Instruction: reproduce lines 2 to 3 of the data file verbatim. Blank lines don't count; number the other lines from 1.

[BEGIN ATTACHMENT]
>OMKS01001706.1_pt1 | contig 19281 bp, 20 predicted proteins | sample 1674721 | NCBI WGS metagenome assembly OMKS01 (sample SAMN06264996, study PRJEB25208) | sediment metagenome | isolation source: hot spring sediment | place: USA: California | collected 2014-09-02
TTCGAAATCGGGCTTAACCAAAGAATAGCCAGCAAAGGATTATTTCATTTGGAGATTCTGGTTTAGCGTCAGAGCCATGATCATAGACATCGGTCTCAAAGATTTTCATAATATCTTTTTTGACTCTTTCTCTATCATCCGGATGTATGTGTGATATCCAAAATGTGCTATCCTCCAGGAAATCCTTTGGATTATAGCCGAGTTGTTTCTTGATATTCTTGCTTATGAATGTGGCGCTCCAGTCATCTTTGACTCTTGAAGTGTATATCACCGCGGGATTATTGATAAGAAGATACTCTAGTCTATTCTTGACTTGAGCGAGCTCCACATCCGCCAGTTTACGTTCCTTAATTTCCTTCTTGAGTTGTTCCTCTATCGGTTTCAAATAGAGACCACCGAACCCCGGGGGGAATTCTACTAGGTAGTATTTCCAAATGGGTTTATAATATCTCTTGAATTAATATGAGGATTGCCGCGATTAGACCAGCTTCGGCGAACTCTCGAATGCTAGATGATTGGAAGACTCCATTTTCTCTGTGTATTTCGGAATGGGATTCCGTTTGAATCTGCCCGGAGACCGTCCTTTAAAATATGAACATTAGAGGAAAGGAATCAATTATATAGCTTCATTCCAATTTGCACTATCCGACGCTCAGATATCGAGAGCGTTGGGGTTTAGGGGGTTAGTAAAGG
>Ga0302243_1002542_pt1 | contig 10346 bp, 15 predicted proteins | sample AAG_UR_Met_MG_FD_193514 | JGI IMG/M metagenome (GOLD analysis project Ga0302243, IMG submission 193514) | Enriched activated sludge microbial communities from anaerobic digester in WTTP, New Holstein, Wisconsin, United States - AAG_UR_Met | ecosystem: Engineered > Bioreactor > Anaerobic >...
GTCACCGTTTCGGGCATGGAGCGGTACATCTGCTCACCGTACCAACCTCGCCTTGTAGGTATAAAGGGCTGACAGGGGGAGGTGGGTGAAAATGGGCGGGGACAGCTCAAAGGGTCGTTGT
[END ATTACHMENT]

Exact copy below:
TTCGAAATCGGGCTTAACCAAAGAATAGCCAGCAAAGGATTATTTCATTTGGAGATTCTGGTTTAGCGTCAGAGCCATGATCATAGACATCGGTCTCAAAGATTTTCATAATATCTTTTTTGACTCTTTCTCTATCATCCGGATGTATGTGTGATATCCAAAATGTGCTATCCTCCAGGAAATCCTTTGGATTATAGCCGAGTTGTTTCTTGATATTCTTGCTTATGAATGTGGCGCTCCAGTCATCTTTGACTCTTGAAGTGTATATCACCGCGGGATTATTGATAAGAAGATACTCTAGTCTATTCTTGACTTGAGCGAGCTCCACATCCGCCAGTTTACGTTCCTTAATTTCCTTCTTGAGTTGTTCCTCTATCGGTTTCAAATAGAGACCACCGAACCCCGGGGGGAATTCTACTAGGTAGTATTTCCAAATGGGTTTATAATATCTCTTGAATTAATATGAGGATTGCCGCGATTAGACCAGCTTCGGCGAACTCTCGAATGCTAGATGATTGGAAGACTCCATTTTCTCTGTGTATTTCGGAATGGGATTCCGTTTGAATCTGCCCGGAGACCGTCCTTTAAAATATGAACATTAGAGGAAAGGAATCAATTATATAGCTTCATTCCAATTTGCACTATCCGACGCTCAGATATCGAGAGCGTTGGGGTTTAGGGGGTTAGTAAAGG
>Ga0302243_1002542_pt1 | contig 10346 bp, 15 predicted proteins | sample AAG_UR_Met_MG_FD_193514 | JGI IMG/M metagenome (GOLD analysis project Ga0302243, IMG submission 193514) | Enriched activated sludge microbial communities from anaerobic digester in WTTP, New Holstein, Wisconsin, United States - AAG_UR_Met | ecosystem: Engineered > Bioreactor > Anaerobic >...